Have you ever had the thought, “if I talked to other people the way I talk to myself, I would have no friends?” Sadly, this is true for many of us. We may be focused on our growth, working on our relationships, and generally striving for improvement, but if we overlook the most important step, we never address the foundational issue: how we are treating ourselves.
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Our self-talk is one way we can assess our relationship with ourselves. On our personal growth journey, we may be engaging in more constructive behaviors and living an otherwise healthy lifestyle, we miss an opportunity to look beneath the surface. For instance, I’ve worked with people (and been one of these people) that has a drill sergeant in their brain. Sure, we are checking a lot of self-care boxes, but our internal environment can become unbearable. We are chasing a carrot on a stick – “if I _____ enough, I will feel better about myself.”
We never get to the carrot of contentment if we don’t change the way we talk to ourselves.
I often refer to the work of Dr. Kristin Neff, a self-compassion researcher, when discussing this topic with clients. In an earlier post, I discussed the difference between self-compassion and self-esteem. Self-compassion is loving ourselves unconditionally.
When developing a self-compassionate inner voice, it can be helpful to focus on areas of challenge where you have a hard time being kind to yourself. It may be related to body-image, relationships, performance, anything that feels like an emotional obstacle for you. Notice the way you are talking to yourself around this topic, specifically, what thoughts are you having?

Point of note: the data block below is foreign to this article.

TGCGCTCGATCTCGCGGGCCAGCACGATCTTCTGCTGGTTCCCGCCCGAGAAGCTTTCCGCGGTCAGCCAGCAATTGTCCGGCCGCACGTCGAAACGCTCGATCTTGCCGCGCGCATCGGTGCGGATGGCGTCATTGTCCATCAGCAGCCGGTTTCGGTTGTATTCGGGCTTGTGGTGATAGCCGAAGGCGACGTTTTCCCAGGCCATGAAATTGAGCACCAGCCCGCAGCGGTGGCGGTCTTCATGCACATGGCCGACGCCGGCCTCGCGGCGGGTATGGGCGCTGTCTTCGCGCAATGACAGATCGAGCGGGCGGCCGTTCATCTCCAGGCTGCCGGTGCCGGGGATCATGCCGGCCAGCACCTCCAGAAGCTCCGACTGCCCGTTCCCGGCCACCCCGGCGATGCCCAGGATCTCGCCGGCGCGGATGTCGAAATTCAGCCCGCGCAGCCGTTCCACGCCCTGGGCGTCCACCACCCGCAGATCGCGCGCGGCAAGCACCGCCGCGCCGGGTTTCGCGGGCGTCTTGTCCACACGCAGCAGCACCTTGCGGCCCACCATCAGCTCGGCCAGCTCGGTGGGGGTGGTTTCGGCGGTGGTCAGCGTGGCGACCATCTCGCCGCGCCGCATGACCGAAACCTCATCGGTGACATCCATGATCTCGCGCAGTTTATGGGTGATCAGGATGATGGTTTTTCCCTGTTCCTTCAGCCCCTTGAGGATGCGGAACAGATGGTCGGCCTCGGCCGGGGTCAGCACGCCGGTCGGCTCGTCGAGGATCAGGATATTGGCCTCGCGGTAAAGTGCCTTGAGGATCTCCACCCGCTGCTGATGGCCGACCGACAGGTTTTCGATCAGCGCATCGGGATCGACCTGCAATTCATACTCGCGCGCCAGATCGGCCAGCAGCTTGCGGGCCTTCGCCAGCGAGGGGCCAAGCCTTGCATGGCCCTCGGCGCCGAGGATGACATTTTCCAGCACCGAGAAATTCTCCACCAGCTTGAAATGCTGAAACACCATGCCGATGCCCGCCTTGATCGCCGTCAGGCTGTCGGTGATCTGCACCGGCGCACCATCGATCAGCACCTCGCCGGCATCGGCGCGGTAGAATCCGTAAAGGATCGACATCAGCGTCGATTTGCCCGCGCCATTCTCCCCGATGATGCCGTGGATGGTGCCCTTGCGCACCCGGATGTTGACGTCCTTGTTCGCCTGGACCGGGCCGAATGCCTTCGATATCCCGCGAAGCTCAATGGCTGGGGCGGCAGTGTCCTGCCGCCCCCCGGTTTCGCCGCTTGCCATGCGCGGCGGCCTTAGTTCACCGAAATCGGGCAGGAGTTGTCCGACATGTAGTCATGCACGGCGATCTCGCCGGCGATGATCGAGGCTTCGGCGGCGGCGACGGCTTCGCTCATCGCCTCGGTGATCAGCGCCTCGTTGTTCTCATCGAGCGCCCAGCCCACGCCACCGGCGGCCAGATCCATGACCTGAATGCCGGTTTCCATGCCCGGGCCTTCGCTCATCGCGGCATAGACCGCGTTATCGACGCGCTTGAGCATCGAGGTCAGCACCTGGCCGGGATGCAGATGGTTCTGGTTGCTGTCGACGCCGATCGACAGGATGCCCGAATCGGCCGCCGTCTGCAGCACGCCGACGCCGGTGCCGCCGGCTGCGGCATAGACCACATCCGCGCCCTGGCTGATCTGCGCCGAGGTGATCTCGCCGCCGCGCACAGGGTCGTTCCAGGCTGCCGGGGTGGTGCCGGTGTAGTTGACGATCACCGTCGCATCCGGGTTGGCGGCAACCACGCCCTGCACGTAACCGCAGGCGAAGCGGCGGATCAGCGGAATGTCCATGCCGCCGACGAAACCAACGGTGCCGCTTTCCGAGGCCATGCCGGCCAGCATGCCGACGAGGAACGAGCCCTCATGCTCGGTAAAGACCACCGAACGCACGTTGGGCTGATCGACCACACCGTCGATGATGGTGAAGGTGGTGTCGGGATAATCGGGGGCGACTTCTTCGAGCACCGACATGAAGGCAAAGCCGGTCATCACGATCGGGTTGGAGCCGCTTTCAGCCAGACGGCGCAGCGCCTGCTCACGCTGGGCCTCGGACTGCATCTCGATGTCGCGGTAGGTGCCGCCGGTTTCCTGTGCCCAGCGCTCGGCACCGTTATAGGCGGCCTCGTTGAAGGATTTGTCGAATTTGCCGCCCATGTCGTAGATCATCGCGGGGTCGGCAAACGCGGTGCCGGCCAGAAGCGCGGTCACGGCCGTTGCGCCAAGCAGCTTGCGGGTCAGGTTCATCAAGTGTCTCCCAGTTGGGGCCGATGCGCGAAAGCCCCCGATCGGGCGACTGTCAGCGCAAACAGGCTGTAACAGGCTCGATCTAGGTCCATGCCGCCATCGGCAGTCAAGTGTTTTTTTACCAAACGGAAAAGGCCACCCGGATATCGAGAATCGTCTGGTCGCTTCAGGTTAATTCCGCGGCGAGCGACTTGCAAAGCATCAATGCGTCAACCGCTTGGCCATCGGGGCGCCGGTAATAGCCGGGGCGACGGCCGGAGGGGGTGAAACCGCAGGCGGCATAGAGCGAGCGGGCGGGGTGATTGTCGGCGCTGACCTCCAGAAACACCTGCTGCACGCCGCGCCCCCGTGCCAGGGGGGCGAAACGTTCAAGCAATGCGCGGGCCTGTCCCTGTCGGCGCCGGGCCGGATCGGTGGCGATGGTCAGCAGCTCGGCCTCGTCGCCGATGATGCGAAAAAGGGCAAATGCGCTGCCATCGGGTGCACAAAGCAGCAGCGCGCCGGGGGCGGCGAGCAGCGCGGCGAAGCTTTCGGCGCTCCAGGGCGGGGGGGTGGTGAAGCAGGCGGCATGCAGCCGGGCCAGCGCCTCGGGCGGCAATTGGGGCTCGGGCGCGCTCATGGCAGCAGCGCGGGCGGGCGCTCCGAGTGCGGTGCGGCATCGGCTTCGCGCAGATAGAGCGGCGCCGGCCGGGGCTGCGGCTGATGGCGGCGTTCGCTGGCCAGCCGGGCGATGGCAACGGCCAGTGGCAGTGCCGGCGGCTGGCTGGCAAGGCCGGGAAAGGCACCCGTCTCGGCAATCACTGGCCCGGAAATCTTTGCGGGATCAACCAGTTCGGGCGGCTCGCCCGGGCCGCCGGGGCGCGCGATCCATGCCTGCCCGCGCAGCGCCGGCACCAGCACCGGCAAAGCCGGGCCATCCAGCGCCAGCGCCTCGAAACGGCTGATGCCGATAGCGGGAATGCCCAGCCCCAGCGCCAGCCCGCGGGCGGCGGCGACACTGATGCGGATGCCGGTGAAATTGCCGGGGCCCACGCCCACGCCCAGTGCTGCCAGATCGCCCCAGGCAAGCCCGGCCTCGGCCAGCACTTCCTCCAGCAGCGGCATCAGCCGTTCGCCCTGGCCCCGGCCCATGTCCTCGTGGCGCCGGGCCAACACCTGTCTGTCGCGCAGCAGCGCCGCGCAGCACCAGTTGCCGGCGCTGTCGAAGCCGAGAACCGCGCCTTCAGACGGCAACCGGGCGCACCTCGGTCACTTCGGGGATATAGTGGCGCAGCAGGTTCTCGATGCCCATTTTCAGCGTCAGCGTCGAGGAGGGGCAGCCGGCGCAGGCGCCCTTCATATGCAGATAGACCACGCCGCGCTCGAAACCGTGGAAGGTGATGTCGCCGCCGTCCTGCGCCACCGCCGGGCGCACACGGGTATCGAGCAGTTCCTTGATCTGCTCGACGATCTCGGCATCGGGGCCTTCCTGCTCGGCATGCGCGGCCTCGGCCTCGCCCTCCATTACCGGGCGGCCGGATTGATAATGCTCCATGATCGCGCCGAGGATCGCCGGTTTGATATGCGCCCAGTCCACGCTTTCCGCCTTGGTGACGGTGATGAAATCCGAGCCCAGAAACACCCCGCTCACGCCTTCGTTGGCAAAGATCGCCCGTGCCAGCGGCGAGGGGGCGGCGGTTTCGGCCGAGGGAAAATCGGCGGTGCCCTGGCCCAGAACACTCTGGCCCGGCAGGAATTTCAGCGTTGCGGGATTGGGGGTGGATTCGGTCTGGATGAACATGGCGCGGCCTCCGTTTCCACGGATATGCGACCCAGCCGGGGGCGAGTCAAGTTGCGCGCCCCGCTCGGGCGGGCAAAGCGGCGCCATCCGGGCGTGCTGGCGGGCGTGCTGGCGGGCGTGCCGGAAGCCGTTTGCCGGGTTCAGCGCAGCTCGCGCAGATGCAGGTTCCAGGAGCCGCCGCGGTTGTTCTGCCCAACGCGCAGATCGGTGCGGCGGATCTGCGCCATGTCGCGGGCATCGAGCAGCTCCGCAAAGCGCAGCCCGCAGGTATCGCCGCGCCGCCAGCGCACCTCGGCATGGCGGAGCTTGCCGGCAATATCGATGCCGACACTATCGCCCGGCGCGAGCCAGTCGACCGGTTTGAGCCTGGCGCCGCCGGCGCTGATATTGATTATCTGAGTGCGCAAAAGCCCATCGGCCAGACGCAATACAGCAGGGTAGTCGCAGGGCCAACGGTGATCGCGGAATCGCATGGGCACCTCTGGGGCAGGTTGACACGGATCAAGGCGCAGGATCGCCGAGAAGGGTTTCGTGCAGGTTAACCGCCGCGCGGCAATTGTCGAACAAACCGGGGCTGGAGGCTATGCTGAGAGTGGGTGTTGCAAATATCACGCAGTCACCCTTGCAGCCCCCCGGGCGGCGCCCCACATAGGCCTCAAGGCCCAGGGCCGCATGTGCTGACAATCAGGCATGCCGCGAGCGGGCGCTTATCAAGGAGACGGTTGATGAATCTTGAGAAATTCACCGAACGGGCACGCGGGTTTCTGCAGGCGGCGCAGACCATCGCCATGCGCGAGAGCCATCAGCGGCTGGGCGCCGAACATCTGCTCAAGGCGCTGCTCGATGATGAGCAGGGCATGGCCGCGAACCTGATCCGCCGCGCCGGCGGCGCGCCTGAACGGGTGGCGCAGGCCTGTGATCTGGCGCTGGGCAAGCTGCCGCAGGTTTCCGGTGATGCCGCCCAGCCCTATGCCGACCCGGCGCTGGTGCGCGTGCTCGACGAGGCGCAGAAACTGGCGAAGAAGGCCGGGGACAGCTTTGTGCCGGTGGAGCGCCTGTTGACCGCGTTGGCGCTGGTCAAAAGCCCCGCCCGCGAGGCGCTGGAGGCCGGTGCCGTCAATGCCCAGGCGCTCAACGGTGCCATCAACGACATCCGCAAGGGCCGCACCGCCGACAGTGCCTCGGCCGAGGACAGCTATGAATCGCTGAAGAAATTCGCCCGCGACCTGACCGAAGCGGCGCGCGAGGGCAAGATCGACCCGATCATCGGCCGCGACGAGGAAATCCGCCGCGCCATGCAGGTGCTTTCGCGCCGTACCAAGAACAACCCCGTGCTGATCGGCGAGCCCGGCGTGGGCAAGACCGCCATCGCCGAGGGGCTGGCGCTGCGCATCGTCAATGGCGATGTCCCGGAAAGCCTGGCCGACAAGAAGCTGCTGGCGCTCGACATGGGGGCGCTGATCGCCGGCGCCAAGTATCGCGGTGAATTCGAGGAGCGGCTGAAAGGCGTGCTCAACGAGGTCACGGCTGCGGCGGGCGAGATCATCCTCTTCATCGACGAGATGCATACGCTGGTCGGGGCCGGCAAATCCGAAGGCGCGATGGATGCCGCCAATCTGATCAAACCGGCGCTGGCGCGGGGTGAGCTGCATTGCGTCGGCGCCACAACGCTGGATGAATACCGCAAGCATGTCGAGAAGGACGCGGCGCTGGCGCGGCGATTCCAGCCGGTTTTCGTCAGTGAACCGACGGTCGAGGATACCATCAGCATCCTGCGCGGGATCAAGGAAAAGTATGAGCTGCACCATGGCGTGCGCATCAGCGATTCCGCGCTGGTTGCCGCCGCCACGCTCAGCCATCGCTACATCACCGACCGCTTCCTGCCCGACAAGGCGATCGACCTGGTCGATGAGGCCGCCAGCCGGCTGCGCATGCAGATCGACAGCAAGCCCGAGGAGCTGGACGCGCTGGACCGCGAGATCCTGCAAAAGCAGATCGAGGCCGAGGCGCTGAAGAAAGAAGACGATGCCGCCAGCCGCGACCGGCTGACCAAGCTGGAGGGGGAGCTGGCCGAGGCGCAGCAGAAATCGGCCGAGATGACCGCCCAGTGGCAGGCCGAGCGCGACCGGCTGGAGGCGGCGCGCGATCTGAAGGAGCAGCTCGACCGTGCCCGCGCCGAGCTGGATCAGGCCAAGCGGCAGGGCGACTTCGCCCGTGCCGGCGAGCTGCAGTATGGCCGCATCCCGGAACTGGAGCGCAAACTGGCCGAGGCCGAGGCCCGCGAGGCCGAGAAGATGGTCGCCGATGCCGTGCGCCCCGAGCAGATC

Let’s practice with, “you are never going to have healthy relationships, no one wants to be with you, you’re too sensitive and emotional.” Self-compassion isn’t saying instead, “everything is fine! You are great!” because most likely, that doesn’t feel true. Self-compassion has to be authentic. You need to connect with the statements you are making to yourself.
A kinder way to speak to yourself about this concern might be, “I know things feel really tough right now, you are having a hard time in your relationships. You are worthy of love and affection, and your sensitivity can be a gift. You can take steps to heal, you deserve support and kindness. You will get through this.” This statement gives space for the negative emotion and allows you to acknowledge that growth can occur from this place of pain. There are many ways to speak more compassionately to yourself. If you aren’t sure where to begin, a therapist can help you explore strategies for speaking to yourself in a more loving way.
Sarah Tronco, LCSW, provides online counseling in New Jersey and works to develop a strong therapeutic relationship with her clients, which helps to create a secure place where individuals can achieve meaningful change.
Sarah Tronco, LCSW, now also provides online counseling in Pennsylvania, contact her to learn more.
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